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Eurobites: Vodafone, O2 look to monetize tower assets

Also in today's EMEA regional roundup: Deutsche Telekom, Nextcloud launch collaboration platform; Orange Ventures strikes out on its own; Airspan eyes Huawei-shaped hole in UK.

  • Vodafone UK and Telefónica UK (O2) say they are looking to monetize their passive tower network infrastructure partnership, CTIL, through new long-term "master services agreements" with the 50:50 joint venture, which was formed in 2012 through the consolidation of both Telefónica UK and Vodafone UK's existing network infrastructure. As part of the deal, Vodafone intends to transfer its 50% shareholding in CTIL to its own towers company, Vantage Towers, this month. For its part, Telefónica UK is thought to be still reviewing options for its stake in CTIL. (See Disadvantage Towers? Vodafone plays game of risk and Vodafone, O2 Hint at UK Towers Sale in 5G Update.)

  • Deutsche Telekom and Nextcloud have together announced the launch of an "enterprise-ready, Europe-hosted content collaboration platform" which allows for secure data and document exchange with online editing capabilities, chat and videoconferencing as well as task and calendar management. Signficantly, all data is hosted in Deutsche Telekom's own data centers and never leaves German jurisdiction, leaving users less to worry about when it comes to compliance with the EU's GDPR.

  • Orange has made its venture capital arm, Orange Ventures, a separate legal entity with an increased allocation of €350 million (US$426 million). It hopes that this move will leave Orange Ventures better able to seek out and support the best startup talent worldwide. Orange Ventures invests in high-growth sectors in areas relevant to Orange expertise such as connectivity and cybersecurity, as well as less Orangey sectors such as e-health.

  • Airspan, a Florida-based company that specializes in cloud-native open RAN technology, has told the Financial Times (paywall applies) that it hopes to take advantage of the fact that Huawei is being phased out of the UK's 5G network rollout and is planning to double its UK workforce by the middle of next year to help meet an anticipated growth in its business. (See Hefty fines for UK operators flouting Huawei restrictions and Huawei should face earlier UK ban if China threats grow, say officials.)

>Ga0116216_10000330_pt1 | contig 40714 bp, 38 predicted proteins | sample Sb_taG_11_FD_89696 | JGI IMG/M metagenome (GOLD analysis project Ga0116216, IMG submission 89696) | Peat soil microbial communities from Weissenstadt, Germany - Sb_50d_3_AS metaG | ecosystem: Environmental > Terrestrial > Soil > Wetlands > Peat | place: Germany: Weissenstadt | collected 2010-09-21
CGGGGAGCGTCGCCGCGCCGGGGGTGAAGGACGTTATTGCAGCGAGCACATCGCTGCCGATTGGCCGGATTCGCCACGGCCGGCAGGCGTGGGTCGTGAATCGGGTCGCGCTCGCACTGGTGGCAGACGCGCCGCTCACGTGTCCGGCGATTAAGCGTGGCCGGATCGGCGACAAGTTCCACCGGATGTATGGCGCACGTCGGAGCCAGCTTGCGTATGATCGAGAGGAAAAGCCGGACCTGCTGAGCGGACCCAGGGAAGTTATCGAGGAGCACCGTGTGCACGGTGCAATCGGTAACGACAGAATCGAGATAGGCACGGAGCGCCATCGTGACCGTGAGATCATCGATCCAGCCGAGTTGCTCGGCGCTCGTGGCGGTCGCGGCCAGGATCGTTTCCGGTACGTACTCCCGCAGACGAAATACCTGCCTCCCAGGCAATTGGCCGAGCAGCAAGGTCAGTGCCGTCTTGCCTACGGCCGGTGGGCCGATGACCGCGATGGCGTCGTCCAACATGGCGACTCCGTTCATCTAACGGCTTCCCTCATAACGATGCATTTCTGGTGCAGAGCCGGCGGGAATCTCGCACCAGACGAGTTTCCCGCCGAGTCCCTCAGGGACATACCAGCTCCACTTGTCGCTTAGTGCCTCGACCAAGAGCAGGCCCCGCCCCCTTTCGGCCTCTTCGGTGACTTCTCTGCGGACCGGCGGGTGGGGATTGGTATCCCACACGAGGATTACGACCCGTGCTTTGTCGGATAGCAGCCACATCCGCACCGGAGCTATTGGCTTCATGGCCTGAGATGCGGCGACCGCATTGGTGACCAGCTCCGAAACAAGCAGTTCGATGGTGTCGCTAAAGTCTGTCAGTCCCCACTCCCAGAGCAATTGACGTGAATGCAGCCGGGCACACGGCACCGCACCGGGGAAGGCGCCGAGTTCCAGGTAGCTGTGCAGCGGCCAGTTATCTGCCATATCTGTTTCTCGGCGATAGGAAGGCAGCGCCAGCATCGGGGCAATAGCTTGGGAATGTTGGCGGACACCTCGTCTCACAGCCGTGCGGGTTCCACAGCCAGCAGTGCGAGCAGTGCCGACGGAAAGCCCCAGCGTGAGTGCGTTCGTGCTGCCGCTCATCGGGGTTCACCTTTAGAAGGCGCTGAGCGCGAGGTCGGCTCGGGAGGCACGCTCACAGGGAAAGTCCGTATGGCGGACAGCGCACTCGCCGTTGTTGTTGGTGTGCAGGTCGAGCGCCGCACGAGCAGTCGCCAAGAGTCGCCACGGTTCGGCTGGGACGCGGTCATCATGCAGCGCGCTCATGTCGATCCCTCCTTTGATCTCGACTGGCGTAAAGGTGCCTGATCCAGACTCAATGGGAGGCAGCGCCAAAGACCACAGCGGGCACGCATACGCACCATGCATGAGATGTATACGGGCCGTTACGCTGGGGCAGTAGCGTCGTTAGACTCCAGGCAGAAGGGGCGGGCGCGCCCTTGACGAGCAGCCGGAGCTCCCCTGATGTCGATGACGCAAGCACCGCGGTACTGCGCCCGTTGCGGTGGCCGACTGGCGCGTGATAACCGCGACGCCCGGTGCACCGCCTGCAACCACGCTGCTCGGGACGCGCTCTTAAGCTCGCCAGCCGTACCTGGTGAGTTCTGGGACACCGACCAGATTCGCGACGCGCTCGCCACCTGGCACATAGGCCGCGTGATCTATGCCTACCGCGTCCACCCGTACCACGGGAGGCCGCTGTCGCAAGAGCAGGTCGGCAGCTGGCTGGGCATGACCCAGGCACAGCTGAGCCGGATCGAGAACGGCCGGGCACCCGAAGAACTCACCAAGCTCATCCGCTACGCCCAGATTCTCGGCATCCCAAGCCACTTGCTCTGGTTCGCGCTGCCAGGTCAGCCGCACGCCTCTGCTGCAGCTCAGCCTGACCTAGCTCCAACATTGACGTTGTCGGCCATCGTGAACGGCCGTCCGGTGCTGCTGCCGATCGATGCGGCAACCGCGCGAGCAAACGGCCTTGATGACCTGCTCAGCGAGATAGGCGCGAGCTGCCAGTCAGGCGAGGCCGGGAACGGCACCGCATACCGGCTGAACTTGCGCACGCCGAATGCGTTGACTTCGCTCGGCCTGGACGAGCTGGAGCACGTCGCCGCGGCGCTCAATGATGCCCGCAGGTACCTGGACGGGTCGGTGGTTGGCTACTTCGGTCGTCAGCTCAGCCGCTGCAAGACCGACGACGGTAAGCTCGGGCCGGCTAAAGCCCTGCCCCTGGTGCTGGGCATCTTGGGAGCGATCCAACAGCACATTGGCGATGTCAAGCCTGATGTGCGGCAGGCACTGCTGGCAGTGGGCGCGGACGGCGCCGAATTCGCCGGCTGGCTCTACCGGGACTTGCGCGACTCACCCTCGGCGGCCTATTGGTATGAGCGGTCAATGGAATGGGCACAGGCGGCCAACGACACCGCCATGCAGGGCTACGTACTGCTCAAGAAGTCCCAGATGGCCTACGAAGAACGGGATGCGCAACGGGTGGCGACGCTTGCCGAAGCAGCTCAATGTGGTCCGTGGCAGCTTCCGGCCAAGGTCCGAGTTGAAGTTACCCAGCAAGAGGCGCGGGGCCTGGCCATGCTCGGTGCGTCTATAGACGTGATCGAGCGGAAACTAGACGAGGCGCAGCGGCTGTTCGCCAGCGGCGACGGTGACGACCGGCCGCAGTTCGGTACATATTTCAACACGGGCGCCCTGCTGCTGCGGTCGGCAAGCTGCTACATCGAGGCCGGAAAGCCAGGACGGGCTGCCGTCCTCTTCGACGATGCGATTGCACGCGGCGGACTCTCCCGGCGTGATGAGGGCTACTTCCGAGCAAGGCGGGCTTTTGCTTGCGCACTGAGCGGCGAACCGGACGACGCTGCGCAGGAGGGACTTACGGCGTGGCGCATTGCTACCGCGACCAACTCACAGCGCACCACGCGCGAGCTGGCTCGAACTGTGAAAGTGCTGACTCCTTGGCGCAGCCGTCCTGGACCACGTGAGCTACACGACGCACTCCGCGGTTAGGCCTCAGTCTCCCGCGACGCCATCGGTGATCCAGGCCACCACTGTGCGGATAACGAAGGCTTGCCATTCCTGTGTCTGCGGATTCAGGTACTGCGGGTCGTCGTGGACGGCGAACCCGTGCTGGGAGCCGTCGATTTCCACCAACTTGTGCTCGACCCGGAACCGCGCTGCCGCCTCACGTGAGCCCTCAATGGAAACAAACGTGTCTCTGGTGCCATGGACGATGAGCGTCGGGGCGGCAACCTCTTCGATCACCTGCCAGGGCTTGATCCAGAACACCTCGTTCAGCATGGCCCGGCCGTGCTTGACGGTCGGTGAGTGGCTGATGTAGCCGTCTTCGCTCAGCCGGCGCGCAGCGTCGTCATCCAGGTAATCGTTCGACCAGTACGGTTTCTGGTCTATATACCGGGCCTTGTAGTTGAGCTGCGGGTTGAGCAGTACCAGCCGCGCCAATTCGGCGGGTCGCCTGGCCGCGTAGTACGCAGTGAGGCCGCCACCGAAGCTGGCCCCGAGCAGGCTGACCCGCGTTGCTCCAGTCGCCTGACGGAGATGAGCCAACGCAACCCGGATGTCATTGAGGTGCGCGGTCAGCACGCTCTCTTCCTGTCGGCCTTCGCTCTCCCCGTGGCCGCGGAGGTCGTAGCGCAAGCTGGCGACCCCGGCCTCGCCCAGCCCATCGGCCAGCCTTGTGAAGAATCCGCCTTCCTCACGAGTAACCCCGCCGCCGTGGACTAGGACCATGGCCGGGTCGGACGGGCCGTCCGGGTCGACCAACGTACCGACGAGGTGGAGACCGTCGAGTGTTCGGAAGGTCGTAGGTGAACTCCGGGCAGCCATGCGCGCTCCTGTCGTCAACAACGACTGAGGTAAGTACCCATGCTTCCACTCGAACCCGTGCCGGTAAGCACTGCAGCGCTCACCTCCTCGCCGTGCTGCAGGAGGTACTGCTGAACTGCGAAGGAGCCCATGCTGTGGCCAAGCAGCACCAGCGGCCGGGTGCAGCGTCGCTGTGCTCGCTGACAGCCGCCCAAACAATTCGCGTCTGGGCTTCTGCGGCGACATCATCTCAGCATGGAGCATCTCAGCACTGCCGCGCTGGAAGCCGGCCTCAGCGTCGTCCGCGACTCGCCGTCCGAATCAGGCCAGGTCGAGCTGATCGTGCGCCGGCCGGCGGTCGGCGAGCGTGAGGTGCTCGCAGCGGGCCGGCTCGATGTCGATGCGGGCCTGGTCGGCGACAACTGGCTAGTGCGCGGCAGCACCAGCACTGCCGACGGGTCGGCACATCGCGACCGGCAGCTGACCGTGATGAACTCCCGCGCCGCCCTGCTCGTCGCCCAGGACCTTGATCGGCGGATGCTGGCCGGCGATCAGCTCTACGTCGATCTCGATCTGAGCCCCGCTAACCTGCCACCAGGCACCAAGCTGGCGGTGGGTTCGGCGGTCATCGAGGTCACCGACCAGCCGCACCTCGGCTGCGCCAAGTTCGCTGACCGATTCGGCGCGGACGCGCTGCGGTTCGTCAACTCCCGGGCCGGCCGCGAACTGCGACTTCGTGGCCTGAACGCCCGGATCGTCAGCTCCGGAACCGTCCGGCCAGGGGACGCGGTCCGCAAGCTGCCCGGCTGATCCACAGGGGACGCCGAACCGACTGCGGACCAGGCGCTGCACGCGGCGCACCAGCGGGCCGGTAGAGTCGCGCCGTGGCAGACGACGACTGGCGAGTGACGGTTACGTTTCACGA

• France-based Airbus has signed a contract with Intelsat to build two OneSat satellites for Intelsat's software-defined network. They are expected to be delivered in 2023.

  • CityFibre, the UK alternative network provider, has begun work on its £40 million ($54 million) full-fiber network in the Medway region. Lanes Infrastructure will be doing the digging, and the overall project should be done and dusted by the end of 2023.

  • Gerard van de Aast has been nominated for appointment to the supervisory board of Dutch incumbent operator KPN for a four-year term. Van de Aast is described by KPN as a "seasoned executive" with board-level experience in a number of sectors, construction and software engineering among them.

  • Enforced home schooling is tough for everyone, but especially tough for those without a decent fixed-line broadband connection. With this in mind, BT has joined forces with the BBC to zero rate the BBC's Bitesize educational service for prepaid and postpaid customers of BT Mobile, EE and Plusnet Mobile. The move forms part of BT's wider "Lockdown Learning" program.

    — Paul Rainford, Assistant Editor, Europe, Light Reading

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